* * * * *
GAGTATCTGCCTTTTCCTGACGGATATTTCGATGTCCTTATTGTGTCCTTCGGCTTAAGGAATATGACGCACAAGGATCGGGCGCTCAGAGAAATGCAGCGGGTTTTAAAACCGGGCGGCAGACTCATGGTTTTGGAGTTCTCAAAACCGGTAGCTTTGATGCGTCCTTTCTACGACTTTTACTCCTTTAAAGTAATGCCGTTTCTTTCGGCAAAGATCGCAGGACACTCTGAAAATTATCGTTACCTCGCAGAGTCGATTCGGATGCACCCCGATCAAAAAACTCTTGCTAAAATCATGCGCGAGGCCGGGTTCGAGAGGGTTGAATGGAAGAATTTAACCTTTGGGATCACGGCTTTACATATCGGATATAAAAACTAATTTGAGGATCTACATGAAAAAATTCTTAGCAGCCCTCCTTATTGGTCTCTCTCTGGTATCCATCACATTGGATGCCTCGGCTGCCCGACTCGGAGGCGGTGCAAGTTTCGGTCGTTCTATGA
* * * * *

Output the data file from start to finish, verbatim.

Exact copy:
GAGTATCTGCCTTTTCCTGACGGATATTTCGATGTCCTTATTGTGTCCTTCGGCTTAAGGAATATGACGCACAAGGATCGGGCGCTCAGAGAAATGCAGCGGGTTTTAAAACCGGGCGGCAGACTCATGGTTTTGGAGTTCTCAAAACCGGTAGCTTTGATGCGTCCTTTCTACGACTTTTACTCCTTTAAAGTAATGCCGTTTCTTTCGGCAAAGATCGCAGGACACTCTGAAAATTATCGTTACCTCGCAGAGTCGATTCGGATGCACCCCGATCAAAAAACTCTTGCTAAAATCATGCGCGAGGCCGGGTTCGAGAGGGTTGAATGGAAGAATTTAACCTTTGGGATCACGGCTTTACATATCGGATATAAAAACTAATTTGAGGATCTACATGAAAAAATTCTTAGCAGCCCTCCTTATTGGTCTCTCTCTGGTATCCATCACATTGGATGCCTCGGCTGCCCGACTCGGAGGCGGTGCAAGTTTCGGTCGTTCTATGA